Infrastructure Management 

Who is going to write your apps?

Six years ago Macs were banned from some offices but today BYOD prevails. Will that change who writes software critical to your organization?

I’m fascinated by millennial attitudes towards career and the workplace. Based on three characteristics, their attitude towards work is vastly different than my own GenX approach:

  • They’re highly praised and their sense of self-value is quite high. Their whole lives they’ve been told they can accomplish anything they set their mind to doing. When they have an idea, they’re encouraged to explore it. They don’t need permission to create, and worse, they’ve always had a seat at the adult table.
  • They’re the first “digital native” generation. They grew up connected, gaming and coding. A lot of them code. And those who don’t believe they can. Or that it’s just a detail to figure out along the way to world domination.
  • They watched their parents work hard their whole lives, only to lose a lot of their accumulated wealth in the recent recession. They’ve seen how the story of “climb the corporate ladder and pay your dues” ends and they’re not buying into the Ponzi scheme. They view their career in ebbs and flows, as more of a portfolio to assemble than a ladder to climb.


The IT connection

So what does this have to do with IT? As Galen Gruman writes in an Infoworld article: “About six years ago, Cisco Systems IT department was looking for ways to block Macs from the corporate network…”

It’s really difficult for IT to let go of control for many very valid reasons. In this case however, just because IT is correct doesn’t mean they’re right. I’m not just thinking about bringing personal devices to corporate networks when I think about millenials as IT customers.

I’m not even thinking about bringing your own identity (BYOID), which is important but still out there for many traditional enterprise IT thinkers. I’m thinking way more progressively – I’m thinking about software. Not only bringing your own, but creating it.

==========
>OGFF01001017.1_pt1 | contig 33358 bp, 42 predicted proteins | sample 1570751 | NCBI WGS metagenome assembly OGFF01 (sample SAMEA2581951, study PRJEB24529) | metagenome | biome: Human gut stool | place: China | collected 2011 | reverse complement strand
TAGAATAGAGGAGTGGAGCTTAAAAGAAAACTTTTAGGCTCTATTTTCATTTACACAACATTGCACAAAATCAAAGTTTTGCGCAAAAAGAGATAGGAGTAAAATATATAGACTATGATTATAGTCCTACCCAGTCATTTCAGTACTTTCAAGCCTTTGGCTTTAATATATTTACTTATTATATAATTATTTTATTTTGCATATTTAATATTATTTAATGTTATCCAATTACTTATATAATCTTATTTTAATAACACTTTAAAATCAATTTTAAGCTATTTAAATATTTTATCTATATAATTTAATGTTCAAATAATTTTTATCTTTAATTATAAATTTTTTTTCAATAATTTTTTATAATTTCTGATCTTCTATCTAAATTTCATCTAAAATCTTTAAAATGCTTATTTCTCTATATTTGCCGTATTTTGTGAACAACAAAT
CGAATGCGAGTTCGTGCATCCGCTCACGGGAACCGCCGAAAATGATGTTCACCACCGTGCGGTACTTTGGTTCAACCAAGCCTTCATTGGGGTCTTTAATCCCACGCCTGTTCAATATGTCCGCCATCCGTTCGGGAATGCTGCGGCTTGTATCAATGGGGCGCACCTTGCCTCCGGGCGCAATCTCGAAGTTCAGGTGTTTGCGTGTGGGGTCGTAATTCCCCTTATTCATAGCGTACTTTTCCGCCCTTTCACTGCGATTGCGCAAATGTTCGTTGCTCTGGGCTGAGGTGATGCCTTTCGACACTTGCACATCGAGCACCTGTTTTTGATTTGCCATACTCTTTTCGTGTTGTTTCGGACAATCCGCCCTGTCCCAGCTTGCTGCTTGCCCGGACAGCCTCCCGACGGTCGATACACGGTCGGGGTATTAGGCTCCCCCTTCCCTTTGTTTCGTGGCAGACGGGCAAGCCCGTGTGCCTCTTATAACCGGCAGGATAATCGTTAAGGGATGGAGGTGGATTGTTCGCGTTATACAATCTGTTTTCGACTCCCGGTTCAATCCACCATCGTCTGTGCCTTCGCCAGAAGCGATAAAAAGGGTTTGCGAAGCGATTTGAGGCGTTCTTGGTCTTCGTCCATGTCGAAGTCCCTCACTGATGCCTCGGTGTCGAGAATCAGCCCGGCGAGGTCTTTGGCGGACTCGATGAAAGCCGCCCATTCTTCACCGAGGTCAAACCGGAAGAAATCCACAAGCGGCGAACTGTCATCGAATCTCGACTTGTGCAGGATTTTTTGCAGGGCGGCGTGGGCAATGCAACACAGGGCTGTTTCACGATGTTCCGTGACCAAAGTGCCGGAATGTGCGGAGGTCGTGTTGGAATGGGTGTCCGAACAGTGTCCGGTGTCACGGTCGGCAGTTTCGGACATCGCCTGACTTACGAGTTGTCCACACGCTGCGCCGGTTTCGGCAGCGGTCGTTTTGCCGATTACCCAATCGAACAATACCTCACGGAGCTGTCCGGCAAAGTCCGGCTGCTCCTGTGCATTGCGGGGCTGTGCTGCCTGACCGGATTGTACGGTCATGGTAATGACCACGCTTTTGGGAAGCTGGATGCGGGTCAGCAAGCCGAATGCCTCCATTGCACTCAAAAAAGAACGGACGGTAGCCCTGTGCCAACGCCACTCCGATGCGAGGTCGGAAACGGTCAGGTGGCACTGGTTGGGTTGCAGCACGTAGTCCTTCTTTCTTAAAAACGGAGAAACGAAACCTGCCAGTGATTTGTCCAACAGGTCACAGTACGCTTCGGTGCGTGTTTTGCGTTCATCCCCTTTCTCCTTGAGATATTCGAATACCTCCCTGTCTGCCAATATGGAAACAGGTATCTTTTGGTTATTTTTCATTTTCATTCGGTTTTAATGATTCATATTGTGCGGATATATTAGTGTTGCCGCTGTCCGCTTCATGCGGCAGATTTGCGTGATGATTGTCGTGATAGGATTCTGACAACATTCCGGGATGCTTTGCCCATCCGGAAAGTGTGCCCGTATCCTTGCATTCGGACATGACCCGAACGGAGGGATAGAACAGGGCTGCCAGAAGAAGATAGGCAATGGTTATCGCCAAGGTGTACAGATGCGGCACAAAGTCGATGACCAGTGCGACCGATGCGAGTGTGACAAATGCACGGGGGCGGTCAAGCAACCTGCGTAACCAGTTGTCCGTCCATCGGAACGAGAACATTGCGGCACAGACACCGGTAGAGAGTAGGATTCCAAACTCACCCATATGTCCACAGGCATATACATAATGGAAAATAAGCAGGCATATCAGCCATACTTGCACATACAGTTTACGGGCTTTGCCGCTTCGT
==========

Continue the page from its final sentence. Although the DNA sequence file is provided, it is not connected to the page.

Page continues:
Why can’t people create their own software to complement their unique work demands? Everyone is learning to codeeven kids.

In fact, why can’t any employee, partner, or customer write their own software to maximize their interactions with your company? Only IT can write software, correct? Sure, and only the “standard PC configuration” can be used on the corporate network.

BYO trends will include software

Technology is changing, as are attitudes around its use driven in large part by the digital natives. They’re going to want to bring or create their own experience, not just bring their own devices.

It’s urgent for companies to start asking the questions to explore this possibility. If employees can’t create, they’ll leave. They’re already checking out.

Enterprise technology doesn’t make sense to them. It’s an inhibitor to their ability to create, when creating is what they’ve been raised to just go and do. They’re going to keep their jobs while they start something on the side (and build their portfolio, instead of focusing on climbing the career ladder).

Apps free-for-all

Can you imagine what IT would look like if anyone at all could write and deploy apps?

Let me give you a hint… it might look like the Apple App Store and Developer Program. Even more interesting is the results we can expect.

The results might look something like London’s TfL or New York City’s MTA, who by letting go have enabled the governable creation of many mobile apps that would have never otherwise been created.

Image credit: Merlijn Hoek

David is VP finan­cial ser­vices solu­tions at CA Tech­nolo­gies. He is an expe­ri­enced tech­nol­o­gist focusing…


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